Iberia began to be dominated by Carthage from the sixth and fifth centuries BC. The Carthaginians, though, never conquered the entire peninsula, or even much of it. And then their dominance was ended when power in the Mediterranean switched to Rome following the two Punic Wars. Roman Conquest of Iberia soon followed.

The Latin-speaking Romans had already come to dominate much of the Italian peninsula and its general population of Italic-speaking peoples. It was Latin speech which eventually became the common language there. In Iberia the 'kw' sound (such as 'qu') was the same as in Latin, making the transition here very easy after Rome's conquest. Thanks to this, even today the Portuguese and Spanish languages are very similar to Italian and their mutual mother, Latin, with all of them being based on, or being closely related to, the Q-Celtic of the Hallstatt culture.

When the Romans took the Iberian peninsula from the Carthaginians and - eventually - managed to subdue its many and varied tribes, they divided it into two provinces. These were Hispania Ulterior (present day Andalusia, Extremadura, southern León, and most of modern Portugal), and Hispania Citerior, or Tarraconensis (all of today's northern, eastern, and south-central Spain, plus the Balearic Islands). Under Augustus (27 BC to AD 14), Hispania Ulterior was further divided into Lusitania (Portugal and part of western Spain) and Baetica (Andalusia and southern Extremadura).

Hispania was significantly Romanised throughout the imperial period, coming to be one of the most important territories in the empire. Emperors Trajan, Hadrian, and Theodosius were all born there, as were the philosopher Séneca, the poet Marcial, and the public speaker, Quintiliano. All of the free people of Hispania were granted Roman citizen status in the third century AD.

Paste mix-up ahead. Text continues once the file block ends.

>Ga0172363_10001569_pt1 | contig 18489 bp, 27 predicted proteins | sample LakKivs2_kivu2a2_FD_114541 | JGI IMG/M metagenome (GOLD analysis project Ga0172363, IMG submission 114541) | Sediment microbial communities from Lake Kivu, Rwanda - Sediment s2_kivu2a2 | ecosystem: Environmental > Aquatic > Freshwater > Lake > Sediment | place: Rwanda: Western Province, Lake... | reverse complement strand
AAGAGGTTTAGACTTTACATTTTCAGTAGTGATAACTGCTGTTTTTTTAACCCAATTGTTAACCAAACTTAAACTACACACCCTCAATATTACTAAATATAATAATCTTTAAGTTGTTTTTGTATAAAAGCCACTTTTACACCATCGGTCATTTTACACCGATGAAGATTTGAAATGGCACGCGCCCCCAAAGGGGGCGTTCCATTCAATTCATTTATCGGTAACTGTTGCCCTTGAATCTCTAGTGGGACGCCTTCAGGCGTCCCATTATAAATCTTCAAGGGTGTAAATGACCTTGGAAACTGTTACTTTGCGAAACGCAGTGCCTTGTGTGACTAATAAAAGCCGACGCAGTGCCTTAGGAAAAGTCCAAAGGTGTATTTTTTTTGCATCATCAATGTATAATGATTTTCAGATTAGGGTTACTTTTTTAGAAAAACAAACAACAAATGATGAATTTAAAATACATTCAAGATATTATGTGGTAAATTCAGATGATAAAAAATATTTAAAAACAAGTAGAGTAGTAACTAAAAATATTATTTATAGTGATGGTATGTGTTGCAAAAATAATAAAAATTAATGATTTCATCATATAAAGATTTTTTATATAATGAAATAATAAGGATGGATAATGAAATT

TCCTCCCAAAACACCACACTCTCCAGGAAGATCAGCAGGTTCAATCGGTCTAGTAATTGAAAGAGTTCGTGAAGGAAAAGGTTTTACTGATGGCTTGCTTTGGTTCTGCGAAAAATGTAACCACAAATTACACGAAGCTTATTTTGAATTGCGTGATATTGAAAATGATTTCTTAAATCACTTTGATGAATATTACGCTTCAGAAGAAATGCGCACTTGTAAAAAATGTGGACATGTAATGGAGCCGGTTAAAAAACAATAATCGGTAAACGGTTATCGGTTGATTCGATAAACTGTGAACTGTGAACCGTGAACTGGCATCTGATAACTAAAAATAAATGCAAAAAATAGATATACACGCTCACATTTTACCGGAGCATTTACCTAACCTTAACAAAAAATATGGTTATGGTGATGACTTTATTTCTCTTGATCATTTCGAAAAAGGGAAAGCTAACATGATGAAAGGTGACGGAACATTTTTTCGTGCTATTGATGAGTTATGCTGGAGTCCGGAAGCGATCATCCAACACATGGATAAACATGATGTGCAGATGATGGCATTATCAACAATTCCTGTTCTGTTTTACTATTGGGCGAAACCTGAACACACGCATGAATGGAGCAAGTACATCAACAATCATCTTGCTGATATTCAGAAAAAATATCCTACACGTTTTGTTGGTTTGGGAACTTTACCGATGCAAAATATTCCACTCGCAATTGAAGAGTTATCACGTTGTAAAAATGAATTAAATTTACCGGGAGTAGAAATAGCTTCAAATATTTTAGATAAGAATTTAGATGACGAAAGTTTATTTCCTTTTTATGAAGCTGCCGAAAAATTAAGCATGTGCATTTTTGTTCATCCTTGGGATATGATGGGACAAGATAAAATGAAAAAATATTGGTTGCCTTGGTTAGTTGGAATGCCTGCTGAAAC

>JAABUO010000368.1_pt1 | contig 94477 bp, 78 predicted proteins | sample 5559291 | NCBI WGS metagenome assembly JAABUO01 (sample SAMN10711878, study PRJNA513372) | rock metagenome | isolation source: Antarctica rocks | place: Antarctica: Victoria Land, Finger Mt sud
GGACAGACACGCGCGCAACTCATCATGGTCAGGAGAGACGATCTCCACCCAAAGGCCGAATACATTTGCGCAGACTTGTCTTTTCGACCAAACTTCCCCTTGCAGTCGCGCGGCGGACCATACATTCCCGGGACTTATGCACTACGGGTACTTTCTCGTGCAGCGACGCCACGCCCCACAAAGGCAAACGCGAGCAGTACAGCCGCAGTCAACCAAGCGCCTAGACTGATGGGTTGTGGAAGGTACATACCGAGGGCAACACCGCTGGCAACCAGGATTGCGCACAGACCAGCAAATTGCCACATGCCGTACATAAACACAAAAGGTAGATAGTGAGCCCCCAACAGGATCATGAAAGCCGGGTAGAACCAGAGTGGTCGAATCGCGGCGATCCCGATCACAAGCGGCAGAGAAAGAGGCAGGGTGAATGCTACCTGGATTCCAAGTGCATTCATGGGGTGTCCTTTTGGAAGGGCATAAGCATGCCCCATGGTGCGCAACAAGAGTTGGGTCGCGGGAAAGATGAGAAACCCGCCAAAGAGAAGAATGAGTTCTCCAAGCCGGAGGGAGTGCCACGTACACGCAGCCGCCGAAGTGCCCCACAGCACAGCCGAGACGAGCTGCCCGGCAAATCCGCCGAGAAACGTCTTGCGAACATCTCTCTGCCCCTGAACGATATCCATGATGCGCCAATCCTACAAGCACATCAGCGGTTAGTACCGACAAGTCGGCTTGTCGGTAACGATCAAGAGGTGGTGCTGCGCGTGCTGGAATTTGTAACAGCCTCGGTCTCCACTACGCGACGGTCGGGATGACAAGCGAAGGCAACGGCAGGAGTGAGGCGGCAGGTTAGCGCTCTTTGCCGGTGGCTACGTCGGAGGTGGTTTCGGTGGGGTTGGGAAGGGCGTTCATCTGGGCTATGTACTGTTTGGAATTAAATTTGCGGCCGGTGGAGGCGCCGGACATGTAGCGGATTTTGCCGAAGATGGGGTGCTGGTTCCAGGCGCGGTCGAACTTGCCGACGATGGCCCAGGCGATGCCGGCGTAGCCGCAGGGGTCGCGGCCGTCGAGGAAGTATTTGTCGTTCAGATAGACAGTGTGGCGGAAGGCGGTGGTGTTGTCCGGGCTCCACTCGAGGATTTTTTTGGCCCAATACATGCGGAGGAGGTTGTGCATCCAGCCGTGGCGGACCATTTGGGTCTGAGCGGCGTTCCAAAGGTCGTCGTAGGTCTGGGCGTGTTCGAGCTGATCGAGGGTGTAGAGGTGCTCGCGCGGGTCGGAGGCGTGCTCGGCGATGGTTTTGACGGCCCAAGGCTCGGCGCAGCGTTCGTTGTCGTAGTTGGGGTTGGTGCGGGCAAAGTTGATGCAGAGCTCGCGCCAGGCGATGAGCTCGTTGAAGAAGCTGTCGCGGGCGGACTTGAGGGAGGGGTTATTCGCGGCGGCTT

Rome's colosseum

(Information by Peter Kessler and Trish Wilson, with additional information from the BBC series, Mary Beard's Ultimate Rome: Empire Without Limit, presented by Mary Beard and first screened between 27 April-18 May 2016, from the Notitia Dignitatum, from Encyclopaedia of the Roman Empire, Matthew Bunson (1994), and from External Links: Celtiberia.net (in Spanish), and Gran Enciclopedia Aragonesa (in Spanish), and A misty history of Roman Portugal (The Portugal News), and Euskomedia (in Spanish), and Encyclopaedia Britannica, and The Roman Military Research Society, and Rome (articles from the Encyclopaedia Britannica, 9th Edition (1875) and 10th Edition (1902)).)

c.350 - 383

FeatureLater to be General Magnus Clemens Maximus, this important Roman figure is born on the Iberian peninsula in the mid-fourth century. His family run a household with some standing, although the details of his origins are a little confused (see feature link).